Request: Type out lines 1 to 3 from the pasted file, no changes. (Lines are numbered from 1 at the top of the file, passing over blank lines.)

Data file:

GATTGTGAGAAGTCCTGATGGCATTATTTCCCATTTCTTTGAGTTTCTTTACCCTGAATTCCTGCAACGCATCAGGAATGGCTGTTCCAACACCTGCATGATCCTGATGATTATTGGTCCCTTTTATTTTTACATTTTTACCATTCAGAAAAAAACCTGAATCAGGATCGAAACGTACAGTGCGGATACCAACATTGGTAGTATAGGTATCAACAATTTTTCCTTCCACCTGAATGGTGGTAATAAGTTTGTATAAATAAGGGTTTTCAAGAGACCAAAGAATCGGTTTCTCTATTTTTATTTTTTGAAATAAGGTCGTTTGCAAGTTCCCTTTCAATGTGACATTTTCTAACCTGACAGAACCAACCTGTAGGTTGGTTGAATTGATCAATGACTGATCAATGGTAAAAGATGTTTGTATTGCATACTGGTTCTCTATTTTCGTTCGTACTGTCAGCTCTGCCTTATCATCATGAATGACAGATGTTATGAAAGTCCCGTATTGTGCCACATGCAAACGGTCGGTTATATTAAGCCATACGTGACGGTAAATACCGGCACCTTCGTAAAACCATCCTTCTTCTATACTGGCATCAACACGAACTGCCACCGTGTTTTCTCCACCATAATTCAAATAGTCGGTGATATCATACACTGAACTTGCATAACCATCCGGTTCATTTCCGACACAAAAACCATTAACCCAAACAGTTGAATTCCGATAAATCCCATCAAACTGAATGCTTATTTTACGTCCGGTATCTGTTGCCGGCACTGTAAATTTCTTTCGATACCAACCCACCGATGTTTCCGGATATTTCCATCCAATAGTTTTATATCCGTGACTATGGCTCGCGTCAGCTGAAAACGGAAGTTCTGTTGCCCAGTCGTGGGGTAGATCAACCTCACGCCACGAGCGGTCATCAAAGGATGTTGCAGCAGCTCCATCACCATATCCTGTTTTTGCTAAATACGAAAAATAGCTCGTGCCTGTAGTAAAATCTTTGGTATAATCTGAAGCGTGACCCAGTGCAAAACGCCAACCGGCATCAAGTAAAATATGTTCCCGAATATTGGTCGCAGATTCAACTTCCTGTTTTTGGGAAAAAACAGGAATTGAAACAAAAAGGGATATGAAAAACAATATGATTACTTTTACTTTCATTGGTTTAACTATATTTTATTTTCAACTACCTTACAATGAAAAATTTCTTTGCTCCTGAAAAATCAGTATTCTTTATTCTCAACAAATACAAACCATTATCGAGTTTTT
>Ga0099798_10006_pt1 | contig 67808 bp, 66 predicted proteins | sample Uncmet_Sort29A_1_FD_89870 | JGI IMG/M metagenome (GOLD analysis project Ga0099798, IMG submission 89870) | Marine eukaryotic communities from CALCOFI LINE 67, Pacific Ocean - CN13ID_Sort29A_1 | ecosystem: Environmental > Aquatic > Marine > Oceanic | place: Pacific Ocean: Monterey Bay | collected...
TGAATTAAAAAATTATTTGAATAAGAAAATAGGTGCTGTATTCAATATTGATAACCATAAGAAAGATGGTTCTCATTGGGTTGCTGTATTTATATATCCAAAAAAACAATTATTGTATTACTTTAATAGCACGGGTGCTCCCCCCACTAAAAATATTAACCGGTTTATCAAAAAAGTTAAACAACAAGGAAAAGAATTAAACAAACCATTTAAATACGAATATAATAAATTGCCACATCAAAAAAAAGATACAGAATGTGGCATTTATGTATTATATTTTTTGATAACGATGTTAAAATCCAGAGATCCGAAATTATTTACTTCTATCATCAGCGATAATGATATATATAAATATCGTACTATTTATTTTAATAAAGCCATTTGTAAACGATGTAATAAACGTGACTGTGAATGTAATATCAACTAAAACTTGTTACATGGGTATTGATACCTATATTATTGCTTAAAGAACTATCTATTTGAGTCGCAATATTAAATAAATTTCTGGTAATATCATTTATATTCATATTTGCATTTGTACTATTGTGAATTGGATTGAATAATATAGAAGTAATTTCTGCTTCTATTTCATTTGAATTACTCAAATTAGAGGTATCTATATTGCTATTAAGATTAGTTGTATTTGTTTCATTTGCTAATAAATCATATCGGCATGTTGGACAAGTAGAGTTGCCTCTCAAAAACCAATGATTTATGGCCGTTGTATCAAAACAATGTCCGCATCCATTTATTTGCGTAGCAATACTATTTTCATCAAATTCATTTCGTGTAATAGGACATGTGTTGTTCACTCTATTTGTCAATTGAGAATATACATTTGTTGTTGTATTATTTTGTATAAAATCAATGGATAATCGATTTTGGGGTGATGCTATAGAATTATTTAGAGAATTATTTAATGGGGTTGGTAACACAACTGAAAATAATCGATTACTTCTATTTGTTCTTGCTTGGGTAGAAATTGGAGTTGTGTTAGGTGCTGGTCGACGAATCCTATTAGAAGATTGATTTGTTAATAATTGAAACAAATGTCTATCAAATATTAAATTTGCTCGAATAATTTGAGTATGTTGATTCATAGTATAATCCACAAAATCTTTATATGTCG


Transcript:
GATTGTGAGAAGTCCTGATGGCATTATTTCCCATTTCTTTGAGTTTCTTTACCCTGAATTCCTGCAACGCATCAGGAATGGCTGTTCCAACACCTGCATGATCCTGATGATTATTGGTCCCTTTTATTTTTACATTTTTACCATTCAGAAAAAAACCTGAATCAGGATCGAAACGTACAGTGCGGATACCAACATTGGTAGTATAGGTATCAACAATTTTTCCTTCCACCTGAATGGTGGTAATAAGTTTGTATAAATAAGGGTTTTCAAGAGACCAAAGAATCGGTTTCTCTATTTTTATTTTTTGAAATAAGGTCGTTTGCAAGTTCCCTTTCAATGTGACATTTTCTAACCTGACAGAACCAACCTGTAGGTTGGTTGAATTGATCAATGACTGATCAATGGTAAAAGATGTTTGTATTGCATACTGGTTCTCTATTTTCGTTCGTACTGTCAGCTCTGCCTTATCATCATGAATGACAGATGTTATGAAAGTCCCGTATTGTGCCACATGCAAACGGTCGGTTATATTAAGCCATACGTGACGGTAAATACCGGCACCTTCGTAAAACCATCCTTCTTCTATACTGGCATCAACACGAACTGCCACCGTGTTTTCTCCACCATAATTCAAATAGTCGGTGATATCATACACTGAACTTGCATAACCATCCGGTTCATTTCCGACACAAAAACCATTAACCCAAACAGTTGAATTCCGATAAATCCCATCAAACTGAATGCTTATTTTACGTCCGGTATCTGTTGCCGGCACTGTAAATTTCTTTCGATACCAACCCACCGATGTTTCCGGATATTTCCATCCAATAGTTTTATATCCGTGACTATGGCTCGCGTCAGCTGAAAACGGAAGTTCTGTTGCCCAGTCGTGGGGTAGATCAACCTCACGCCACGAGCGGTCATCAAAGGATGTTGCAGCAGCTCCATCACCATATCCTGTTTTTGCTAAATACGAAAAATAGCTCGTGCCTGTAGTAAAATCTTTGGTATAATCTGAAGCGTGACCCAGTGCAAAACGCCAACCGGCATCAAGTAAAATATGTTCCCGAATATTGGTCGCAGATTCAACTTCCTGTTTTTGGGAAAAAACAGGAATTGAAACAAAAAGGGATATGAAAAACAATATGATTACTTTTACTTTCATTGGTTTAACTATATTTTATTTTCAACTACCTTACAATGAAAAATTTCTTTGCTCCTGAAAAATCAGTATTCTTTATTCTCAACAAATACAAACCATTATCGAGTTTTT
>Ga0099798_10006_pt1 | contig 67808 bp, 66 predicted proteins | sample Uncmet_Sort29A_1_FD_89870 | JGI IMG/M metagenome (GOLD analysis project Ga0099798, IMG submission 89870) | Marine eukaryotic communities from CALCOFI LINE 67, Pacific Ocean - CN13ID_Sort29A_1 | ecosystem: Environmental > Aquatic > Marine > Oceanic | place: Pacific Ocean: Monterey Bay | collected...
TGAATTAAAAAATTATTTGAATAAGAAAATAGGTGCTGTATTCAATATTGATAACCATAAGAAAGATGGTTCTCATTGGGTTGCTGTATTTATATATCCAAAAAAACAATTATTGTATTACTTTAATAGCACGGGTGCTCCCCCCACTAAAAATATTAACCGGTTTATCAAAAAAGTTAAACAACAAGGAAAAGAATTAAACAAACCATTTAAATACGAATATAATAAATTGCCACATCAAAAAAAAGATACAGAATGTGGCATTTATGTATTATATTTTTTGATAACGATGTTAAAATCCAGAGATCCGAAATTATTTACTTCTATCATCAGCGATAATGATATATATAAATATCGTACTATTTATTTTAATAAAGCCATTTGTAAACGATGTAATAAACGTGACTGTGAATGTAATATCAACTAAAACTTGTTACATGGGTATTGATACCTATATTATTGCTTAAAGAACTATCTATTTGAGTCGCAATATTAAATAAATTTCTGGTAATATCATTTATATTCATATTTGCATTTGTACTATTGTGAATTGGATTGAATAATATAGAAGTAATTTCTGCTTCTATTTCATTTGAATTACTCAAATTAGAGGTATCTATATTGCTATTAAGATTAGTTGTATTTGTTTCATTTGCTAATAAATCATATCGGCATGTTGGACAAGTAGAGTTGCCTCTCAAAAACCAATGATTTATGGCCGTTGTATCAAAACAATGTCCGCATCCATTTATTTGCGTAGCAATACTATTTTCATCAAATTCATTTCGTGTAATAGGACATGTGTTGTTCACTCTATTTGTCAATTGAGAATATACATTTGTTGTTGTATTATTTTGTATAAAATCAATGGATAATCGATTTTGGGGTGATGCTATAGAATTATTTAGAGAATTATTTAATGGGGTTGGTAACACAACTGAAAATAATCGATTACTTCTATTTGTTCTTGCTTGGGTAGAAATTGGAGTTGTGTTAGGTGCTGGTCGACGAATCCTATTAGAAGATTGATTTGTTAATAATTGAAACAAATGTCTATCAAATATTAAATTTGCTCGAATAATTTGAGTATGTTGATTCATAGTATAATCCACAAAATCTTTATATGTCG